Not Dead. Just Resting.

I’ve always marveled how marketing seems to imitate Saturday Night Live. My blog has a few pieces on how many SNL commercial spoofs turned into real products years later. Among their ranks are the Fusion razor, Southwest Airlines, candy/cookie/donut-like breakfast cereals and more.

Now life is imitating Monty Python. The famous “Dead Parrott” sketch has a man returning a pet bird he just bought a half-hour earlier because it’s clearly dead as a doornail. “This is an ex-Parrott!” “No, just resting,” replies the unscrupulous pet shop owner. (It’s hilarious. Watch it here.)

Today’s news featured a story about two women who tried to take a dead man on a plane – as a passenger – from England to Germany. The New York Times article reported that “efforts by the two women to claim that the man, 91-year-old Willi Jarant, was just resting were thwarted when it turned out that he was, in fact, dead.”

Too weird.

Another, seemingly unrelated headline in today’s New York Times optimistically declared: “Upbeat Signs Revive Consumers’ Mood for Spending.” Seems that improving retail sales may indicate that the worst of the Great Recession is over.

Yet many still feel just as strongly that the fundamentals are just awful and the economy will not be roaring back anytime soon. And everyone believes they have the “facts” to support their point of view.

So, is the economy “dead” or “just resting?”

All this ambiguity was strikingly apparent to me on my recent visit to Las Vegas. I was there to visit a client in the casino business and to attend a trade show for the Travel market with our SteriPEN client. Like our economy, the self-proclaimed Entertainment Capital Of The World was both depressing and uplifting. Desperate and hopeful. Able to change its mood and direction in the blink of an eye.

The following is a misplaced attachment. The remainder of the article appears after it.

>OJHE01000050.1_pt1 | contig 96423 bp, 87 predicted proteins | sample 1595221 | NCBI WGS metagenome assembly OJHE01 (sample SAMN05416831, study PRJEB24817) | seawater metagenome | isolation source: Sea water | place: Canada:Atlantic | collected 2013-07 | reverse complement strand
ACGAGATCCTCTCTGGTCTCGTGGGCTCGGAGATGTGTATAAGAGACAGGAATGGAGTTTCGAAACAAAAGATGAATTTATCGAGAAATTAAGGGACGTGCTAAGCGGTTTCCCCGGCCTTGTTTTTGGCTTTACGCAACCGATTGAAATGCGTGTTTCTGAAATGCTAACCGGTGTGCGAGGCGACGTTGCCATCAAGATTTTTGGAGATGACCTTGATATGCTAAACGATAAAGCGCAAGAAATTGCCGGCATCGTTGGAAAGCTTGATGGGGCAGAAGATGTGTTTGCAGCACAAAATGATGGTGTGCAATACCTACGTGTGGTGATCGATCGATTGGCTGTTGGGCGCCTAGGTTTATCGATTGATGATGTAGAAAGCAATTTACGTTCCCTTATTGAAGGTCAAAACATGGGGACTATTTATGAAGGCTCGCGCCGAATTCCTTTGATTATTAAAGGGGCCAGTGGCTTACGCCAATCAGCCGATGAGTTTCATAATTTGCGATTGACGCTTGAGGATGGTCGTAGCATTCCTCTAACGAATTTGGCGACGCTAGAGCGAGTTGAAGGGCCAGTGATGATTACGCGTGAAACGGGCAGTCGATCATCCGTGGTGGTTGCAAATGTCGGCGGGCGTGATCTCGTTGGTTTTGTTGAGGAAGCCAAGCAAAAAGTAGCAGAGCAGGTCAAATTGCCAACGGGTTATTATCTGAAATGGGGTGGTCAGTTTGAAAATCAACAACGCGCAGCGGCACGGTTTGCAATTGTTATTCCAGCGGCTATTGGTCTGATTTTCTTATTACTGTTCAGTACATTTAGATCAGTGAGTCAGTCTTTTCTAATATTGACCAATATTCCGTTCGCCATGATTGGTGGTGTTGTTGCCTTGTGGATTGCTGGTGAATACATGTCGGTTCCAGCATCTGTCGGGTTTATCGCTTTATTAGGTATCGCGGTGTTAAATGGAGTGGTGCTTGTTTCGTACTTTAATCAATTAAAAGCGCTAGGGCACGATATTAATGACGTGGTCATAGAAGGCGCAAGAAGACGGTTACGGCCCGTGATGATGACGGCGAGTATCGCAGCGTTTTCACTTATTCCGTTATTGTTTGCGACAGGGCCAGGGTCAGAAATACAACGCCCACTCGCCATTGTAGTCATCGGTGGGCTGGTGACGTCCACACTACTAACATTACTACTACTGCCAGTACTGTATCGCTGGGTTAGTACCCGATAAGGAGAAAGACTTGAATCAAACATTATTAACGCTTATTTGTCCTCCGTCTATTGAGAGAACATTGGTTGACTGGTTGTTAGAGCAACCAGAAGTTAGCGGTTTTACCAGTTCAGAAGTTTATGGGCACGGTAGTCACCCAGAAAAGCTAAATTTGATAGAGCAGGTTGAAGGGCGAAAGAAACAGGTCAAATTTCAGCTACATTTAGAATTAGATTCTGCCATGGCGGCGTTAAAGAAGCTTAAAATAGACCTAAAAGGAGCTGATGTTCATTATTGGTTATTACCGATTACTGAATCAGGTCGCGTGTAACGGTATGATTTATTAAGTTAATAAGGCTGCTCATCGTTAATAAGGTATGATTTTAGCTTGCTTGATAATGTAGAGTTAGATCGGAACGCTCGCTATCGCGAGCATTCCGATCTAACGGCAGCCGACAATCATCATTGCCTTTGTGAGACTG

Maybe it’s just me, but the upbeat energy and electricity of The Strip seemed to be toned down several notches. It was far less crowded, and though the usual eclectic mix of people were out and about, the crowd seemed, to put it kindly, a little less “classy” this time around. Lots of younger 20-somethings carrying around beers and those huge tropical drinks in strangely shaped glasses.

Spontaneous fun seemed like hard work. They all looked a bit like they were trying too hard.

Over at the trade show, there were very small crowds and a palpable lack of excitement. Only a few booths drew much traffic (I’m happy to say that our client’s was one of them.) It seemed that many businesses, big and small, had invested a great deal of time, money and hope into this show, only to come up very short.

Then again, while I have seen the casinos far more crowded, there were plenty of people at the slots and the tables. It was here that you saw people full of hope, optimism and for the most part, win or lose, having fun and happy just to be in the game.

And the “ultra-lounges!” They were all lining up in their fancy clothes, waiting patiently to get past the velvet ropes to pay outlandish cover charges and buy exorbitantly priced drinks.

Yes, the numbers are the numbers, the house always wins in the long run, but it just goes to point out how much more powerful perceptions can be than facts.

Meg Whitman, the former e-Bay CEO now running for Governor of California, calls the state’s problems “a crisis of confidence” in one of her TV ads. If you know anything about how state government works in California – or should I say doesn’t work – you will understand how foolish this is. With a system of incomprehensible state ballot initiatives and the legacy of Prop. 13, the hands of the governor and legislature are nearly completely tied.

Still, Whitman has a point, and it’s no accident that it is rooted in her marketing background. Agree with her political stances or not, she understands that the thoughts we have, our rhetoric, our belief systems, and most importantly, our collective self-esteem, are the keys to success. In government, economics, business or our personal lives.

I sure hope that the optimists are right about our economy and business prospects, but regardless, I will unfailingly take the “glass half-full approach” to marketing every time. In focus groups and Kitchen Table Sessions that we’ve run across a very wide range of products and services, people tell us again and again, “Don’t remind us we’re in a recession. We know!”

This doesn’t mean we should all go stick our heads in the sand and ignore the reality that surrounds us. It does mean that brands that act like leaders with a positive vision for the future and a better life ahead will resonate far more powerfully with consumers.

“Times are tough and we’re going to help you out” can never be as strong as “We’re going to help you get where you’re going.”

Our economy isn’t dead, not by a long shot. Just resting.

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